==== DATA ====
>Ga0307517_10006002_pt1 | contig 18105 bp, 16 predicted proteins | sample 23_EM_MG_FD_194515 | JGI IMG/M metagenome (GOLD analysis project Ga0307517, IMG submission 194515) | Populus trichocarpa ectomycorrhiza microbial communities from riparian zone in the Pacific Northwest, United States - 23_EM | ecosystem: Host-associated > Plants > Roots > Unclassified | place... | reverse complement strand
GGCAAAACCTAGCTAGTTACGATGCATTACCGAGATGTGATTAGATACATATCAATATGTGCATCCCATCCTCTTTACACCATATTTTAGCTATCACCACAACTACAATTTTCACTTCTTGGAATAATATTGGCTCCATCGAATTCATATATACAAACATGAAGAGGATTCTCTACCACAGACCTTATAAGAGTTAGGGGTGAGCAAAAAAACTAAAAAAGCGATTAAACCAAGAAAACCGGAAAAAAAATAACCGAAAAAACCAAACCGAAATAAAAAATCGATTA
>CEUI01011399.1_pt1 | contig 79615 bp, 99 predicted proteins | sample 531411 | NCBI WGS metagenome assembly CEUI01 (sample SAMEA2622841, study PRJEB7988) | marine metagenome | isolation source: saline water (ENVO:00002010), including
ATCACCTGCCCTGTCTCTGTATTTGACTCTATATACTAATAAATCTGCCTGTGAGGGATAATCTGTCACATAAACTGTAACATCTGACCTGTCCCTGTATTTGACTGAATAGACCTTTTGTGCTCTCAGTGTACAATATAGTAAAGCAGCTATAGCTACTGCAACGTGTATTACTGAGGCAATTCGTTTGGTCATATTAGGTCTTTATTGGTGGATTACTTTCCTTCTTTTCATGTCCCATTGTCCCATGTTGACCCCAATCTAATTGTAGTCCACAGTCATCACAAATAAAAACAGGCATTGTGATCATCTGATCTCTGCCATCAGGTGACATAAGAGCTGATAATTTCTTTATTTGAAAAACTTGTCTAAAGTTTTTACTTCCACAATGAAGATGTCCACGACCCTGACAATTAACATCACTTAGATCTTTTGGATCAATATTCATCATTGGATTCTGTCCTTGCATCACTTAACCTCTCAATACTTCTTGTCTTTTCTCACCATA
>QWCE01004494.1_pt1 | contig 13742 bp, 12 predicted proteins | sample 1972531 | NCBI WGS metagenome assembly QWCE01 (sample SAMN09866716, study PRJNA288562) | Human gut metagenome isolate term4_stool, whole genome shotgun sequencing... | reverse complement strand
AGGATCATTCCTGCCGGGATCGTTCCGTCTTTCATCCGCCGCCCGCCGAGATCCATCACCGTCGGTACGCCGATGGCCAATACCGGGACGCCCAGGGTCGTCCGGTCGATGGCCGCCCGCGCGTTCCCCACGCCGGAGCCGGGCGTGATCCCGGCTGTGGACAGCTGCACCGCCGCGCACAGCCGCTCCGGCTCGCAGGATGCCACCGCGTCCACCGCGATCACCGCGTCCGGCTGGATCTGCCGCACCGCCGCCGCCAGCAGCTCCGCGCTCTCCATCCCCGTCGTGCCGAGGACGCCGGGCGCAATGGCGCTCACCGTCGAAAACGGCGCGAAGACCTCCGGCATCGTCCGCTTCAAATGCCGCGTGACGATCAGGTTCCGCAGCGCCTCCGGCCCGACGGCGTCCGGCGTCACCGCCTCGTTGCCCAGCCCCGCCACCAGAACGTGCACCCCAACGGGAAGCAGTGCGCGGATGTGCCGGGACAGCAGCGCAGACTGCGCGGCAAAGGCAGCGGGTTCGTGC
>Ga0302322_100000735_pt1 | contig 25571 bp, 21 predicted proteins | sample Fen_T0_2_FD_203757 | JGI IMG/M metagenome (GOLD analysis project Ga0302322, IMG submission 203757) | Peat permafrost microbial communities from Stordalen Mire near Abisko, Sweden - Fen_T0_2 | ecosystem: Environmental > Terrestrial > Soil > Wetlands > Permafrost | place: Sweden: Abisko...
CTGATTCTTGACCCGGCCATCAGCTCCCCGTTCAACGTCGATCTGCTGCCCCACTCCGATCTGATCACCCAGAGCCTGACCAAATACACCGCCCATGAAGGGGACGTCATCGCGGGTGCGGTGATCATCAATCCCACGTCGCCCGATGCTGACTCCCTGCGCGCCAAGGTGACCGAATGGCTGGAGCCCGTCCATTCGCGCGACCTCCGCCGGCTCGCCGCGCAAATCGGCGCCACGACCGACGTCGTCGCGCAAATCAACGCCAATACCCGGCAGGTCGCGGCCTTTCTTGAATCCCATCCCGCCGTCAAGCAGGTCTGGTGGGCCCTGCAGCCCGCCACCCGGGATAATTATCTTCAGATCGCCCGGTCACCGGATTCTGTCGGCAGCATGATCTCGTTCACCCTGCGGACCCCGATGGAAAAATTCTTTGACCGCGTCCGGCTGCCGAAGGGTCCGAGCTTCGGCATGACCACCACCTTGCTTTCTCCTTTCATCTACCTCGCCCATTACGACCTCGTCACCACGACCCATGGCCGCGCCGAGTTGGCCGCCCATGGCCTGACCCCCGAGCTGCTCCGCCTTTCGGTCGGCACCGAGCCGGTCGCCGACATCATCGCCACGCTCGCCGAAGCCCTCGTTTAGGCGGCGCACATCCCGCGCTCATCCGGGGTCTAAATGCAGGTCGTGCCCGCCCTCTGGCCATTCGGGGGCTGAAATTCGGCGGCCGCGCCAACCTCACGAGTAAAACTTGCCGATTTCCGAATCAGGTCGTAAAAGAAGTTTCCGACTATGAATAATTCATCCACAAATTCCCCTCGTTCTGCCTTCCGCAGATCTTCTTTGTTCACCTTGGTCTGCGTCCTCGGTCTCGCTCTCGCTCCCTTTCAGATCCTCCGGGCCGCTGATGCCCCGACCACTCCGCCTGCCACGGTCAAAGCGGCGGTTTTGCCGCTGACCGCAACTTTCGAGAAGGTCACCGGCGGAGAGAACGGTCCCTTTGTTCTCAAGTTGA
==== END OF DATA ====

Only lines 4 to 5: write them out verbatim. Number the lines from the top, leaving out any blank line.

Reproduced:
ATCACCTGCCCTGTCTCTGTATTTGACTCTATATACTAATAAATCTGCCTGTGAGGGATAATCTGTCACATAAACTGTAACATCTGACCTGTCCCTGTATTTGACTGAATAGACCTTTTGTGCTCTCAGTGTACAATATAGTAAAGCAGCTATAGCTACTGCAACGTGTATTACTGAGGCAATTCGTTTGGTCATATTAGGTCTTTATTGGTGGATTACTTTCCTTCTTTTCATGTCCCATTGTCCCATGTTGACCCCAATCTAATTGTAGTCCACAGTCATCACAAATAAAAACAGGCATTGTGATCATCTGATCTCTGCCATCAGGTGACATAAGAGCTGATAATTTCTTTATTTGAAAAACTTGTCTAAAGTTTTTACTTCCACAATGAAGATGTCCACGACCCTGACAATTAACATCACTTAGATCTTTTGGATCAATATTCATCATTGGATTCTGTCCTTGCATCACTTAACCTCTCAATACTTCTTGTCTTTTCTCACCATA
>QWCE01004494.1_pt1 | contig 13742 bp, 12 predicted proteins | sample 1972531 | NCBI WGS metagenome assembly QWCE01 (sample SAMN09866716, study PRJNA288562) | Human gut metagenome isolate term4_stool, whole genome shotgun sequencing... | reverse complement strand